No-resit GCSEs prompt rise in ‘special consideration’ requests – but ill pupils lose out

The number of requests for exam scripts to receive “special consideration” in marking increased this summer, mainly thanks to the new linear structure of GCSEs which forbids re-sits – but fewer requests from pupils who were ill or not able to sit an exam were approved.

According to Ofqual data released today, the number of GCSE and A-level modules entered for special consideration by pupils in England, Wales and Northern Ireland increased by four per cent this year compared to 2015.

Yet the small minority of requests put in by candidates who were not present for an exam – sometimes due to illness, according to the report – were less likely to be approved than in previous years because a candidate’s performance can no longer be predicted due to the lack of prior modules.

Exam boards required candidates who missed an exam on the day to have finished 40 per cent of their course for a qualification to be awarded in their absence – although the exam boards have reduced this threshold to 25 per cent this year.

Previously, under the modular GCSE system, this was a more common occurrence.

“Now that qualifications are linear, with all the assessments at the end of the year, candidates are less likely to be able to meet the exam boards’ requirements for this type of special consideration,” the report explains.

Read more: Flooding forces schools to close
Read more: Flooding forces schools to close

Exam boards’ acceptance of requests increased by five per cent, with the vast majority (95 per cent) of approved requests given to pupils sitting exams in adverse circumstances – especially cases of “significant flooding” in schools, the report said.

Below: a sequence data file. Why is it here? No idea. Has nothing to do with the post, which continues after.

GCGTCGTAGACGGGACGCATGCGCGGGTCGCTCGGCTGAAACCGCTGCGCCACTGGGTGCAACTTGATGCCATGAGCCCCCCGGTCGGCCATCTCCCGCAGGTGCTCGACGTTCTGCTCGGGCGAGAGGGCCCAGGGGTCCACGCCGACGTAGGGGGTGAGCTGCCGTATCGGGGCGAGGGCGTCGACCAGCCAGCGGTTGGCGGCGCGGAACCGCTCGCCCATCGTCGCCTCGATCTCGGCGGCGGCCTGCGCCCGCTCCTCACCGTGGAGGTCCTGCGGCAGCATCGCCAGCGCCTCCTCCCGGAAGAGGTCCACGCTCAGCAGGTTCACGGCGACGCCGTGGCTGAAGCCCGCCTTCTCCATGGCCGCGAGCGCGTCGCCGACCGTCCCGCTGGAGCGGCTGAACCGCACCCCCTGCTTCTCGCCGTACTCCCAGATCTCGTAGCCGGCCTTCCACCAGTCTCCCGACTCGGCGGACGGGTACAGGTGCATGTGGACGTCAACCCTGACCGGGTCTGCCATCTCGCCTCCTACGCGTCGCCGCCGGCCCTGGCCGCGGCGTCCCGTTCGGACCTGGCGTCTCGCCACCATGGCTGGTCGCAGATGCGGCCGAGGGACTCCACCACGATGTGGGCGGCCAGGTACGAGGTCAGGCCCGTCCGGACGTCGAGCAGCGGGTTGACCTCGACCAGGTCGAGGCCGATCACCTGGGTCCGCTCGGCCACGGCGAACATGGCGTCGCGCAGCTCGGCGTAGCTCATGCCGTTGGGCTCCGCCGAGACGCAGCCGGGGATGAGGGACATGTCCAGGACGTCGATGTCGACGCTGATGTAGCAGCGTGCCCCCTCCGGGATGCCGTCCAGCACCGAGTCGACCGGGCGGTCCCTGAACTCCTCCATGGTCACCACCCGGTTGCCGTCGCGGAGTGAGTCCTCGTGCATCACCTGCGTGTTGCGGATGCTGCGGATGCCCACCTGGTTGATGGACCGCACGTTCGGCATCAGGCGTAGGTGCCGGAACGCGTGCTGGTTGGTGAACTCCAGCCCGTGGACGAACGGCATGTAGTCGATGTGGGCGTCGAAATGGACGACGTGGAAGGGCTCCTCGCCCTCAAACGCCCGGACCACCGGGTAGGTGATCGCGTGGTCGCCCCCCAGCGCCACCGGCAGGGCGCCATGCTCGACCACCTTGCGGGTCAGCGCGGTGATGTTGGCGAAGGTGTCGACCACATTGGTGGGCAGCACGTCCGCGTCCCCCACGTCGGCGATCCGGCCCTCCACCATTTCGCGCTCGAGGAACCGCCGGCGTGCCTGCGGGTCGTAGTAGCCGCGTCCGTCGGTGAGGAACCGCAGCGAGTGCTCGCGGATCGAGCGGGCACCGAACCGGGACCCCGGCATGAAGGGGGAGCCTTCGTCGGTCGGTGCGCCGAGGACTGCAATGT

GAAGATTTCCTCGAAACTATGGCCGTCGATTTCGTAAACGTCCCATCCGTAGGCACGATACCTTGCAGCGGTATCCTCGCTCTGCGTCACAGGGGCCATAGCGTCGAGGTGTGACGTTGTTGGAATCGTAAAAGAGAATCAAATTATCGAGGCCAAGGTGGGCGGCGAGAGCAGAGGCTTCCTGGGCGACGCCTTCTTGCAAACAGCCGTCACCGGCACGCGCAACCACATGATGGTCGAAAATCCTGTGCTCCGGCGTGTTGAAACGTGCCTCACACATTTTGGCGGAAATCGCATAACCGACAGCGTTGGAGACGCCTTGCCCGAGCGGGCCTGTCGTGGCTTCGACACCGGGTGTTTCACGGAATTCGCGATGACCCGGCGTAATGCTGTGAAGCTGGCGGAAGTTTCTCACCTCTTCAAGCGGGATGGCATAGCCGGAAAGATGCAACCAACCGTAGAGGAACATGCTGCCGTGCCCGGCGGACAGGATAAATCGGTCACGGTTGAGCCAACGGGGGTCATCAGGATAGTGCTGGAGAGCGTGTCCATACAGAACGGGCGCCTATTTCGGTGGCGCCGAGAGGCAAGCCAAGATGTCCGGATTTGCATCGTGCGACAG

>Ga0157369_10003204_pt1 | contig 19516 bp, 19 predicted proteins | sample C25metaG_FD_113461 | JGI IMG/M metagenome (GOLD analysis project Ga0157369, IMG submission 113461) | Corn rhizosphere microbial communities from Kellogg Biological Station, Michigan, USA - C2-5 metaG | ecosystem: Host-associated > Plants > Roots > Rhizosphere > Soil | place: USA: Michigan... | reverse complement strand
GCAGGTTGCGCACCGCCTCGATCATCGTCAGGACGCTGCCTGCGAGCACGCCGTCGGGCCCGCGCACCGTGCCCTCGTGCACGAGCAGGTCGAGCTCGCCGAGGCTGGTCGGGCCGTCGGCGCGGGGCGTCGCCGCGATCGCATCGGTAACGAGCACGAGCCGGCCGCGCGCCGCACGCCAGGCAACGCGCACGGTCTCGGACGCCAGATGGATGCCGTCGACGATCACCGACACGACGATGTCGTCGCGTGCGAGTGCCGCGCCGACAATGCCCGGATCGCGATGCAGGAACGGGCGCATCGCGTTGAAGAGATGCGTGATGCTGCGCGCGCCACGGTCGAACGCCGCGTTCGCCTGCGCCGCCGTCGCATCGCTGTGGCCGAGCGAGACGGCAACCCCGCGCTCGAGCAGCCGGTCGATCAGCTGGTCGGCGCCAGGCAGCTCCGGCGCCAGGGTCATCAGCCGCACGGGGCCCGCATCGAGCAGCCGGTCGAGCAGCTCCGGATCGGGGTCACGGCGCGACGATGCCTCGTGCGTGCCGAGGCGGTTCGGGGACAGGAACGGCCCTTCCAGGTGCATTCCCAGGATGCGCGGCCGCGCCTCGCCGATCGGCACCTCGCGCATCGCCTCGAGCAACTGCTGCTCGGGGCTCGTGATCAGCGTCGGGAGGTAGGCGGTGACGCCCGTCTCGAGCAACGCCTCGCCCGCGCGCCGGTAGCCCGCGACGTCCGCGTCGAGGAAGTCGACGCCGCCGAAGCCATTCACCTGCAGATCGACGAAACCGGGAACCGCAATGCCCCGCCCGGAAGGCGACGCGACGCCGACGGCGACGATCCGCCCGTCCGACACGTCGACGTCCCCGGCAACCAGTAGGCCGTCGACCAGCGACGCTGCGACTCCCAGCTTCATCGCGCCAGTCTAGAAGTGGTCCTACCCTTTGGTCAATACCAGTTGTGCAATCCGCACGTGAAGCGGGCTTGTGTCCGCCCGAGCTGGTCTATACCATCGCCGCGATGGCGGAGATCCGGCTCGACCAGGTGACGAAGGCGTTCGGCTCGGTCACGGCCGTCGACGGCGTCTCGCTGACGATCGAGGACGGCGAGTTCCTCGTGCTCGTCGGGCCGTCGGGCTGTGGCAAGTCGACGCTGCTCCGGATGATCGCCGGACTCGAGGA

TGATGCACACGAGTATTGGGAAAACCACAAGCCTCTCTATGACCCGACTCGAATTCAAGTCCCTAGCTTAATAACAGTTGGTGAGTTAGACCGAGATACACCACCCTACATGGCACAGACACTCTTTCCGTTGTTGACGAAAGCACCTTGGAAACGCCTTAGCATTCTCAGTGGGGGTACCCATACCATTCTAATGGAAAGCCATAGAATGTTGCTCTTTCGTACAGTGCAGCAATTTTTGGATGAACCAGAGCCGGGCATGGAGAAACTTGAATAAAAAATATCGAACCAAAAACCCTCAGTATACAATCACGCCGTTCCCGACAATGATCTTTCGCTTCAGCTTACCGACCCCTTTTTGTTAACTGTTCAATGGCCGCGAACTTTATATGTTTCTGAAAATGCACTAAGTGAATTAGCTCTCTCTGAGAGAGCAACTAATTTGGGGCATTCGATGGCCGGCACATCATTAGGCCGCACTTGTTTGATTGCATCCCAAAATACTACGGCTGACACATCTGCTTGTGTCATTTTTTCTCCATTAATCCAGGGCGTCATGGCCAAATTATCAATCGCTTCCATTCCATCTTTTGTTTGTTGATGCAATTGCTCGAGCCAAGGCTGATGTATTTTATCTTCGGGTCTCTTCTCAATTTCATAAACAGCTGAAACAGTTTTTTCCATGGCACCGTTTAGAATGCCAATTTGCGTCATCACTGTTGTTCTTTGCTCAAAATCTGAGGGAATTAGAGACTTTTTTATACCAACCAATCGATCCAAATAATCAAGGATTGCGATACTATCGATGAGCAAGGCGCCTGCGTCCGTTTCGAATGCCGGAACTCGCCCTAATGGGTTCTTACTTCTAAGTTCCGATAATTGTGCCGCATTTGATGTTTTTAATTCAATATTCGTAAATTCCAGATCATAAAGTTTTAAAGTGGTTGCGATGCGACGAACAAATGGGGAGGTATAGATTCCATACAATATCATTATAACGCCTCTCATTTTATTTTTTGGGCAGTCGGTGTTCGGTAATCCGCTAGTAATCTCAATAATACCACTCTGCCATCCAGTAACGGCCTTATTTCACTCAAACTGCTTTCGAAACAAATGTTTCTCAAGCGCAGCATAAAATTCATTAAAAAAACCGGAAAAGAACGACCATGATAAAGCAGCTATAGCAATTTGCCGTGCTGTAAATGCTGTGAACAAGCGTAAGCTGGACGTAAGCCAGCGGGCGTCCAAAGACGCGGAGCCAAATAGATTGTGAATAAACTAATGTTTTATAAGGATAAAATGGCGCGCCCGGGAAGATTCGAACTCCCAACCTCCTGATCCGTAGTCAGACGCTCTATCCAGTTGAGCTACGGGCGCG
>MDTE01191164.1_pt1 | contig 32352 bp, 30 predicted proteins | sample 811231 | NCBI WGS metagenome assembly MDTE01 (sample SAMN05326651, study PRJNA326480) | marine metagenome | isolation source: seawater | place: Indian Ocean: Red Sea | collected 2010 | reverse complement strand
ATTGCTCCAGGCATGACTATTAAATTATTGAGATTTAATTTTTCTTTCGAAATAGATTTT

The report said the four per cent rise in requests overall could be attributed “in part to the linear structure of GCSEs, the removal of opportunities to sit examinations other than in the summer series, and the reduction in re-sit opportunities.

“For example, prior to summer 2014, a candidate planning to take an exam in January, March or November who was ill could defer taking their exam until the summer, but this option is no longer available.”

candidates are less likely to be able to meet the exam boards’ requirements

Yet while only five per cent of special consideration requests came from ill candidates, they were less likely to have their requests approved due to the need to have finished 40 per cent of their course, said the report. Exam boards reduced this to 25 per cent this year.

Meanwhile, the 534,450 requests from pupils sitting exams under adverse circumstances, which might include “a traumatic experience, or a recent illness of a serious nature” and serious flooding – as the country saw in December last year, particularly in Lancashire and Yorkshire – were approved at a higher rate than last year.

Indeed, exam scripts affected by suffering a trauma or previous illness were most frequently changed, at a rate of a 2 per cent addition to the candidate’s score, the report showed.

Twenty-one per cent of other requests were changed by a four per cent mark adjustment, and only five per cent were changed by an eight per cent mark adjustment.

The data covered 15.4 million GCSE and A-level candidate scripts, across AQA, CCEA OCR, Pearson and WJEC.

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